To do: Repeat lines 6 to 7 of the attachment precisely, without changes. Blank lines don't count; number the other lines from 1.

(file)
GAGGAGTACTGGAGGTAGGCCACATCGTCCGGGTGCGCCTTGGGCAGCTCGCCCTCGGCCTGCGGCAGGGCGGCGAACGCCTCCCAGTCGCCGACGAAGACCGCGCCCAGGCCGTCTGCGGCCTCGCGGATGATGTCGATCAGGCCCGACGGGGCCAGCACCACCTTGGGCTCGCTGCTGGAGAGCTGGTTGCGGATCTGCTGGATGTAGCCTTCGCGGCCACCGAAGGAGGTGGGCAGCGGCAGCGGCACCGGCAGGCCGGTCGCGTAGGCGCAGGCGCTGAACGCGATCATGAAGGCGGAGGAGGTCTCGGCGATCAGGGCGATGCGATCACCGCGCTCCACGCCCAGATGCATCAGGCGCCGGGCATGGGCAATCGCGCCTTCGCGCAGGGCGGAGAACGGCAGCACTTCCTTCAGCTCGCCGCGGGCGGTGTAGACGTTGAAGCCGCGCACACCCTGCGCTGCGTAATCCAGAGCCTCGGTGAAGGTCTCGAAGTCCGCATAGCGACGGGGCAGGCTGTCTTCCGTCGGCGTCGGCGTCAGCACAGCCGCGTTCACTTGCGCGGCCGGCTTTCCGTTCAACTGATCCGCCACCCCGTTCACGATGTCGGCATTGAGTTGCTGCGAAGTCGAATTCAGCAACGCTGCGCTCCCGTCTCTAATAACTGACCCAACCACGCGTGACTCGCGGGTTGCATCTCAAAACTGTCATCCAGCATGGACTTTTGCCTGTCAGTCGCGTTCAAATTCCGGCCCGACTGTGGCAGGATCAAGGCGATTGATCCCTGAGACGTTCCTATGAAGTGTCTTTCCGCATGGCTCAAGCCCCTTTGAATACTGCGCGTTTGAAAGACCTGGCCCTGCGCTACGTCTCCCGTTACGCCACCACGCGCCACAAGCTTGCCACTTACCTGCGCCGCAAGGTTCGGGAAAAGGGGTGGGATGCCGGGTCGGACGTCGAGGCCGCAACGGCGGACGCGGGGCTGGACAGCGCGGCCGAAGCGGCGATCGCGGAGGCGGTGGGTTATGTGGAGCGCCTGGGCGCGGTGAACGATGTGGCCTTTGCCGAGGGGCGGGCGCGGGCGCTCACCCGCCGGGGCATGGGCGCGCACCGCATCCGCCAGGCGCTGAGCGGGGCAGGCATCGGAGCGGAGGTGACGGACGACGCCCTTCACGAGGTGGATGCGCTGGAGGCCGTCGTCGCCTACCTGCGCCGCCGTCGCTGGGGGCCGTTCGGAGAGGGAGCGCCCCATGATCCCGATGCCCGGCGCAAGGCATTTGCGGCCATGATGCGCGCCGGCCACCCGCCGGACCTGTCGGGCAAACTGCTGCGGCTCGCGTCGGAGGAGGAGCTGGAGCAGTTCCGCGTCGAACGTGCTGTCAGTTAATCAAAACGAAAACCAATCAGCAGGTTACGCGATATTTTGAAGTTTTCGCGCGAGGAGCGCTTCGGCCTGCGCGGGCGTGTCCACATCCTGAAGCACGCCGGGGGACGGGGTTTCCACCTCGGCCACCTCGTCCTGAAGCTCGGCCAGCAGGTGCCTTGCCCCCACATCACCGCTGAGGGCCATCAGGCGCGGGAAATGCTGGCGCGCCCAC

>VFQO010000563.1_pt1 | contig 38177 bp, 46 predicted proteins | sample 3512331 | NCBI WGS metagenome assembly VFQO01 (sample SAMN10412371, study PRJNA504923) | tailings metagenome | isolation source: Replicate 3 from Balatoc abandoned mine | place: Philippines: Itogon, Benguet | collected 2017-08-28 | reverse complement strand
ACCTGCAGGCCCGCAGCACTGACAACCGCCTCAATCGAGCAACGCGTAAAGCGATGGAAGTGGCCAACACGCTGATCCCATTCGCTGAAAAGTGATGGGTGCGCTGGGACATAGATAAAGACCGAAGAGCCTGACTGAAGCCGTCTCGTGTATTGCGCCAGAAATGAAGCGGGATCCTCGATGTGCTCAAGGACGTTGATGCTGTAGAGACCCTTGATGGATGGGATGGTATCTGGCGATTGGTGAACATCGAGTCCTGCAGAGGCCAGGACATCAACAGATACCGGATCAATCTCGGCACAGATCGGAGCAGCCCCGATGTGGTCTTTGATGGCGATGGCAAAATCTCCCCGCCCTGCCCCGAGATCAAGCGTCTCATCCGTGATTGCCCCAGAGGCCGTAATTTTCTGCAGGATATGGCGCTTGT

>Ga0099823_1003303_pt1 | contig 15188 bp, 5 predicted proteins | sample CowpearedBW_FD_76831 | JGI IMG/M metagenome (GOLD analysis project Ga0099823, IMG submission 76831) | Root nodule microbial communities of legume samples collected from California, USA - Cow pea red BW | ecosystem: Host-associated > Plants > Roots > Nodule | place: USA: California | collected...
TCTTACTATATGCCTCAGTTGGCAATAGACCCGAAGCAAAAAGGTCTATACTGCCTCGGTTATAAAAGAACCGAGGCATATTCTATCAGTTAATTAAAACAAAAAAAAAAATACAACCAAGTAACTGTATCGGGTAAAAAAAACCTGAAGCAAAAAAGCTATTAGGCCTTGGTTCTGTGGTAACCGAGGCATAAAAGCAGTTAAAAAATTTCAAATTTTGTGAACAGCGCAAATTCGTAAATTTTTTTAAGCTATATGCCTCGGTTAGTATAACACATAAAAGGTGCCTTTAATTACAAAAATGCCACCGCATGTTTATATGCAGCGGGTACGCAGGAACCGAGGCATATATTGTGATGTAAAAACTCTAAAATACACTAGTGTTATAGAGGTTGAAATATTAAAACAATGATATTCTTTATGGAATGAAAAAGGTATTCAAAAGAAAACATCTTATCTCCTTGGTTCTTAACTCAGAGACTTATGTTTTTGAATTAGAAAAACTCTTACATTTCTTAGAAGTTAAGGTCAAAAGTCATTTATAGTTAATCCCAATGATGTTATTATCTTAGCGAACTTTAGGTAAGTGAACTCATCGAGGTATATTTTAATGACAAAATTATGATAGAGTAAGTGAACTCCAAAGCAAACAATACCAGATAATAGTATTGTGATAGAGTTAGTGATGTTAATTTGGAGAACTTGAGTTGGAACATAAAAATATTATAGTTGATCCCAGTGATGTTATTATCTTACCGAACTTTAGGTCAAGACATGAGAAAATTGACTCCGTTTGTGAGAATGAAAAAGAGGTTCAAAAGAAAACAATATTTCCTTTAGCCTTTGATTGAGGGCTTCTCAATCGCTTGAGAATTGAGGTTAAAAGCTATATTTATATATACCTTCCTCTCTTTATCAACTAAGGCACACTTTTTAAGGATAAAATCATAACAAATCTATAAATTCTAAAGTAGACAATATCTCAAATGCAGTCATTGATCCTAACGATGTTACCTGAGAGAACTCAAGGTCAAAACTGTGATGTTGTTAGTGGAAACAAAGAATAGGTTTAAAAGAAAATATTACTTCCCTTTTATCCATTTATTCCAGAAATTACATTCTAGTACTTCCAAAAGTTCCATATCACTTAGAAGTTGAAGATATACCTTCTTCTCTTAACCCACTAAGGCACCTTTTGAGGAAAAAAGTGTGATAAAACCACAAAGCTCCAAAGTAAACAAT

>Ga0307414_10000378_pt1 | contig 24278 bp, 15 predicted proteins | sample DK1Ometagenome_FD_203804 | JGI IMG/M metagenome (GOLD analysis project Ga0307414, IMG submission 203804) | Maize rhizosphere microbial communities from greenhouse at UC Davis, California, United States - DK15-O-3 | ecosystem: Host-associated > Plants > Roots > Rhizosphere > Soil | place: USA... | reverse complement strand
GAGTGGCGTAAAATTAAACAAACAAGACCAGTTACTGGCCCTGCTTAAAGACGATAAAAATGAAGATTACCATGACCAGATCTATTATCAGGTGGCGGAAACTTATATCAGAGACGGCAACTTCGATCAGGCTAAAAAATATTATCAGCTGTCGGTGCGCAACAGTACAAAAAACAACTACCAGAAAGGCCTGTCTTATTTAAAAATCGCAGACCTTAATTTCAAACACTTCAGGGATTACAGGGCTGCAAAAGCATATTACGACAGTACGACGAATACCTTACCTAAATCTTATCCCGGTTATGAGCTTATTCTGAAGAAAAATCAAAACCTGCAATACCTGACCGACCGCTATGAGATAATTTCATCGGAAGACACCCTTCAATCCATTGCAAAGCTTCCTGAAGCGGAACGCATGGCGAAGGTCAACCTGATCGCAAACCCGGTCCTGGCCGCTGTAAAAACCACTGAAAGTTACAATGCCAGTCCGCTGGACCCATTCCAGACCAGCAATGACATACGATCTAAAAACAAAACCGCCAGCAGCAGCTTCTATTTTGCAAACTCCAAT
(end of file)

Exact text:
>Ga0307414_10000378_pt1 | contig 24278 bp, 15 predicted proteins | sample DK1Ometagenome_FD_203804 | JGI IMG/M metagenome (GOLD analysis project Ga0307414, IMG submission 203804) | Maize rhizosphere microbial communities from greenhouse at UC Davis, California, United States - DK15-O-3 | ecosystem: Host-associated > Plants > Roots > Rhizosphere > Soil | place: USA... | reverse complement strand
GAGTGGCGTAAAATTAAACAAACAAGACCAGTTACTGGCCCTGCTTAAAGACGATAAAAATGAAGATTACCATGACCAGATCTATTATCAGGTGGCGGAAACTTATATCAGAGACGGCAACTTCGATCAGGCTAAAAAATATTATCAGCTGTCGGTGCGCAACAGTACAAAAAACAACTACCAGAAAGGCCTGTCTTATTTAAAAATCGCAGACCTTAATTTCAAACACTTCAGGGATTACAGGGCTGCAAAAGCATATTACGACAGTACGACGAATACCTTACCTAAATCTTATCCCGGTTATGAGCTTATTCTGAAGAAAAATCAAAACCTGCAATACCTGACCGACCGCTATGAGATAATTTCATCGGAAGACACCCTTCAATCCATTGCAAAGCTTCCTGAAGCGGAACGCATGGCGAAGGTCAACCTGATCGCAAACCCGGTCCTGGCCGCTGTAAAAACCACTGAAAGTTACAATGCCAGTCCGCTGGACCCATTCCAGACCAGCAATGACATACGATCTAAAAACAAAACCGCCAGCAGCAGCTTCTATTTTGCAAACTCCAAT